I suppose it makes sense that, if a group of people throw out evidence-based thinking as the Devil’s work, then they are not going to have much need for evidence – or much need for spend time and effort collecting data – on which to base one’s beliefs.
In an article titled “Report Urges Reinvestment in Earth Observation Missions”, Brian Berger discusses a National Academy of Sciences report on the status of earth-monitoring satellite missions.
In that report, the National Academy of Sciences states that a number of Earth-monitoring satellites are already working beyond their design specifications, are due to fail in the next few years, with very few missions under development to replace them. The result will be serious gaps in our ability to monitor the Earth unless steps are taken to reverse this trend.
The Moral Bankruptcy of Current Policy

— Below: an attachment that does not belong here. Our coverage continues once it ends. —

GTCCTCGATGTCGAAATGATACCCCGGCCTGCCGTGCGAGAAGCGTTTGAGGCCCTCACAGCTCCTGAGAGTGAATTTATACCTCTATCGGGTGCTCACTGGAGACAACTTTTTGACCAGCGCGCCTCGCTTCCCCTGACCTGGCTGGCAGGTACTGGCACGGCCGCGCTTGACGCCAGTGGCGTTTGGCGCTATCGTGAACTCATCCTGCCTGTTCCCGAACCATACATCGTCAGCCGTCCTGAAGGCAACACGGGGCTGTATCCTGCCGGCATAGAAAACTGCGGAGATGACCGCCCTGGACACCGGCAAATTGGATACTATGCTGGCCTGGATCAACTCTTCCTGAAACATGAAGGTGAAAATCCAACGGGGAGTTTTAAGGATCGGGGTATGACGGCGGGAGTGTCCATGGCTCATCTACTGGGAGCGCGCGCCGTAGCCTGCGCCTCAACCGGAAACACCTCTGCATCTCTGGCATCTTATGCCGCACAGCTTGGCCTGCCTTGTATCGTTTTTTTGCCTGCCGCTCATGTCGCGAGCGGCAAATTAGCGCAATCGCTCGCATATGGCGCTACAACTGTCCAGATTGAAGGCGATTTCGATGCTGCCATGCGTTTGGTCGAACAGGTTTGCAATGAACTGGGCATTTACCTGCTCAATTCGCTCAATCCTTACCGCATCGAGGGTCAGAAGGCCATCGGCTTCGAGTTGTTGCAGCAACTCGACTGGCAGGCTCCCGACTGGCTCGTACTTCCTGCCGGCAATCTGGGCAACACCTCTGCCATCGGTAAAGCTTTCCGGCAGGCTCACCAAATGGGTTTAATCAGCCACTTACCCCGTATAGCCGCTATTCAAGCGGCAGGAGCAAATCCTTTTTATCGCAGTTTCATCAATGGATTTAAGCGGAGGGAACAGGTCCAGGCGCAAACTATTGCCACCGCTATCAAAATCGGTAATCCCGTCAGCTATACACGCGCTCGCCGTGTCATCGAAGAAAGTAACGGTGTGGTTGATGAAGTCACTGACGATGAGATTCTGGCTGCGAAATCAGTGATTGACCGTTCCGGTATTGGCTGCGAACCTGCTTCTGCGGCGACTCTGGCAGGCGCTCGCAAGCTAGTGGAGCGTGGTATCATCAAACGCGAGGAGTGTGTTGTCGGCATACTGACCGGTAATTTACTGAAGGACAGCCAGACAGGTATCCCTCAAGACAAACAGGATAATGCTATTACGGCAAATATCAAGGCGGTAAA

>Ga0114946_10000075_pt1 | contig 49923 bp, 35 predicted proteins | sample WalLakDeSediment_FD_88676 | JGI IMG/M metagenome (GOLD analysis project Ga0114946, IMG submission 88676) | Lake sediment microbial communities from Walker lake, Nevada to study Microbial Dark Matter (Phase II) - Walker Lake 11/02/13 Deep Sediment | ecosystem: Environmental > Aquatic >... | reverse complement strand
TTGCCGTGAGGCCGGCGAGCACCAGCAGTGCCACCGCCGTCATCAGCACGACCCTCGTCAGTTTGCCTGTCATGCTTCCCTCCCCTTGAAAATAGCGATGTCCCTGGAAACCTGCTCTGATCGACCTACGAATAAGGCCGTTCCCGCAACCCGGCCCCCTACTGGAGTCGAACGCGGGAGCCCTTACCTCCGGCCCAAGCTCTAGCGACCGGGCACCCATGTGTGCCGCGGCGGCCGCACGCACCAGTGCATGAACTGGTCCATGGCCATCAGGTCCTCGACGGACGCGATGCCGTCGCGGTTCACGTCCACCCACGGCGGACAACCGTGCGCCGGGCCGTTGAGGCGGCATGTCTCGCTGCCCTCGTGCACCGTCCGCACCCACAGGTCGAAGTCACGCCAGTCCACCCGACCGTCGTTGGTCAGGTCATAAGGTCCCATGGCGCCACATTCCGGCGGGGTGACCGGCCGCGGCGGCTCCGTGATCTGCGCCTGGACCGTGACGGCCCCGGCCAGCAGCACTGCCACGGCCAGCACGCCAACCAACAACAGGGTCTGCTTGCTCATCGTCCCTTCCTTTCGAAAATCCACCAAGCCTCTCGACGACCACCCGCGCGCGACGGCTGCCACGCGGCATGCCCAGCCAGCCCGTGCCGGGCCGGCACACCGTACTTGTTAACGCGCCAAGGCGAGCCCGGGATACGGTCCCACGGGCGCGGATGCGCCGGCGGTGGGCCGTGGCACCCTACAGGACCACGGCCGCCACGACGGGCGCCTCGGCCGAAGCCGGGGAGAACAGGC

The situation over the past six years has been as if the Bush Administration believes that collecting data on the Earth is a waste of time.
We can speculate on the possible reasons for this.
(1) President Bush thinks that he already knows and understand that the Earth is far too big for us humans to be having any effect on it, so this data is for entertainment purposes only - and he is not entertained.
(2) This data has no short-term value because there is nothing we can do with it in the short run, and it is of no long-term value because Jesus is on his way and will drastically alter our situation on Earth in ways that will make the data irrelevant.
(3) God will take care of us, so we do not have to worry about these things.
(4) For all practical purposes, President Bush wishes to fulfill the interests of political supporters who do not want us to have this data. Those interests need to cover up one of the most morally horrendous crimes in human history – one in which these interests seek to gain tens of billions of dollars in profit by actions that do tens of trillions of dollars with of harm to others.